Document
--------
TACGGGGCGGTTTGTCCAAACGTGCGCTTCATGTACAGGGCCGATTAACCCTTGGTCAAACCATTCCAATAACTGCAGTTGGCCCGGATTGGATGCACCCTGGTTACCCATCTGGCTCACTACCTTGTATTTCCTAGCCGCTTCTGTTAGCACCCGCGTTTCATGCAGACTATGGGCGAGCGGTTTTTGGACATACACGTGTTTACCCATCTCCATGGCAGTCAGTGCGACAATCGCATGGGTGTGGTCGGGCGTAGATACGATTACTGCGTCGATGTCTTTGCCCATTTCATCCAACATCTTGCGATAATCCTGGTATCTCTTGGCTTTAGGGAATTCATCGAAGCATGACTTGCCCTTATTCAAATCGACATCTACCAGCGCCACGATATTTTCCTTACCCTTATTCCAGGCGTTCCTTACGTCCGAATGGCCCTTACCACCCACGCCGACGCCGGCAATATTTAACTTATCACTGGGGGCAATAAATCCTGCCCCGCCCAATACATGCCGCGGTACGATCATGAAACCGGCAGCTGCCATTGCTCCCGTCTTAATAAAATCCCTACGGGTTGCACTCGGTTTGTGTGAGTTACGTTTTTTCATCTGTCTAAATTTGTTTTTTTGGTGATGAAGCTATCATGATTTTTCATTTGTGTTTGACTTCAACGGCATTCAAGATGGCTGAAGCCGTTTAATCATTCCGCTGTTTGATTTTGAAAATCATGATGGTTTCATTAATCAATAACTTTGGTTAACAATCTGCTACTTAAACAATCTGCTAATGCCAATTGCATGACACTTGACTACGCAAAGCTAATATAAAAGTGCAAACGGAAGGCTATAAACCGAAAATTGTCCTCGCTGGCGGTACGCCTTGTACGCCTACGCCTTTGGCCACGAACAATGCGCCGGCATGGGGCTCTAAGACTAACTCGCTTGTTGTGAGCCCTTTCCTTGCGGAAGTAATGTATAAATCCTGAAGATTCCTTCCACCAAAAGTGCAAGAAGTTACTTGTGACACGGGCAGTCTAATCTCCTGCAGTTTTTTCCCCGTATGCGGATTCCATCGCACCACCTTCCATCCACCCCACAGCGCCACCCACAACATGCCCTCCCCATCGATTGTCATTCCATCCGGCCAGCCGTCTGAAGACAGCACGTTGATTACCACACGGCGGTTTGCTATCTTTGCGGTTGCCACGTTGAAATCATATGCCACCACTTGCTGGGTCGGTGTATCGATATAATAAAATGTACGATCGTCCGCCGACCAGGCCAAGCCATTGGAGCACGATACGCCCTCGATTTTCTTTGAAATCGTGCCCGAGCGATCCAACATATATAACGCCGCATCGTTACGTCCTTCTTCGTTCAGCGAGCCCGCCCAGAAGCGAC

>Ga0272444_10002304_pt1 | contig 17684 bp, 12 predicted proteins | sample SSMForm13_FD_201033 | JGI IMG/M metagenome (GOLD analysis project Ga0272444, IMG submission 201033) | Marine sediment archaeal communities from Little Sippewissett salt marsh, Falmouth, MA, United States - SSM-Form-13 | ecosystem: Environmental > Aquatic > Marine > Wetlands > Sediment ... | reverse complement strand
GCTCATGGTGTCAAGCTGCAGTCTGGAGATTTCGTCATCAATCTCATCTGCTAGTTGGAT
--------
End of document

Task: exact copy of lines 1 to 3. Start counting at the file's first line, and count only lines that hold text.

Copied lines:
TACGGGGCGGTTTGTCCAAACGTGCGCTTCATGTACAGGGCCGATTAACCCTTGGTCAAACCATTCCAATAACTGCAGTTGGCCCGGATTGGATGCACCCTGGTTACCCATCTGGCTCACTACCTTGTATTTCCTAGCCGCTTCTGTTAGCACCCGCGTTTCATGCAGACTATGGGCGAGCGGTTTTTGGACATACACGTGTTTACCCATCTCCATGGCAGTCAGTGCGACAATCGCATGGGTGTGGTCGGGCGTAGATACGATTACTGCGTCGATGTCTTTGCCCATTTCATCCAACATCTTGCGATAATCCTGGTATCTCTTGGCTTTAGGGAATTCATCGAAGCATGACTTGCCCTTATTCAAATCGACATCTACCAGCGCCACGATATTTTCCTTACCCTTATTCCAGGCGTTCCTTACGTCCGAATGGCCCTTACCACCCACGCCGACGCCGGCAATATTTAACTTATCACTGGGGGCAATAAATCCTGCCCCGCCCAATACATGCCGCGGTACGATCATGAAACCGGCAGCTGCCATTGCTCCCGTCTTAATAAAATCCCTACGGGTTGCACTCGGTTTGTGTGAGTTACGTTTTTTCATCTGTCTAAATTTGTTTTTTTGGTGATGAAGCTATCATGATTTTTCATTTGTGTTTGACTTCAACGGCATTCAAGATGGCTGAAGCCGTTTAATCATTCCGCTGTTTGATTTTGAAAATCATGATGGTTTCATTAATCAATAACTTTGGTTAACAATCTGCTACTTAAACAATCTGCTAATGCCAATTGCATGACACTTGACTACGCAAAGCTAATATAAAAGTGCAAACGGAAGGCTATAAACCGAAAATTGTCCTCGCTGGCGGTACGCCTTGTACGCCTACGCCTTTGGCCACGAACAATGCGCCGGCATGGGGCTCTAAGACTAACTCGCTTGTTGTGAGCCCTTTCCTTGCGGAAGTAATGTATAAATCCTGAAGATTCCTTCCACCAAAAGTGCAAGAAGTTACTTGTGACACGGGCAGTCTAATCTCCTGCAGTTTTTTCCCCGTATGCGGATTCCATCGCACCACCTTCCATCCACCCCACAGCGCCACCCACAACATGCCCTCCCCATCGATTGTCATTCCATCCGGCCAGCCGTCTGAAGACAGCACGTTGATTACCACACGGCGGTTTGCTATCTTTGCGGTTGCCACGTTGAAATCATATGCCACCACTTGCTGGGTCGGTGTATCGATATAATAAAATGTACGATCGTCCGCCGACCAGGCCAAGCCATTGGAGCACGATACGCCCTCGATTTTCTTTGAAATCGTGCCCGAGCGATCCAACATATATAACGCCGCATCGTTACGTCCTTCTTCGTTCAGCGAGCCCGCCCAGAAGCGAC

>Ga0272444_10002304_pt1 | contig 17684 bp, 12 predicted proteins | sample SSMForm13_FD_201033 | JGI IMG/M metagenome (GOLD analysis project Ga0272444, IMG submission 201033) | Marine sediment archaeal communities from Little Sippewissett salt marsh, Falmouth, MA, United States - SSM-Form-13 | ecosystem: Environmental > Aquatic > Marine > Wetlands > Sediment ... | reverse complement strand
GCTCATGGTGTCAAGCTGCAGTCTGGAGATTTCGTCATCAATCTCATCTGCTAGTTGGAT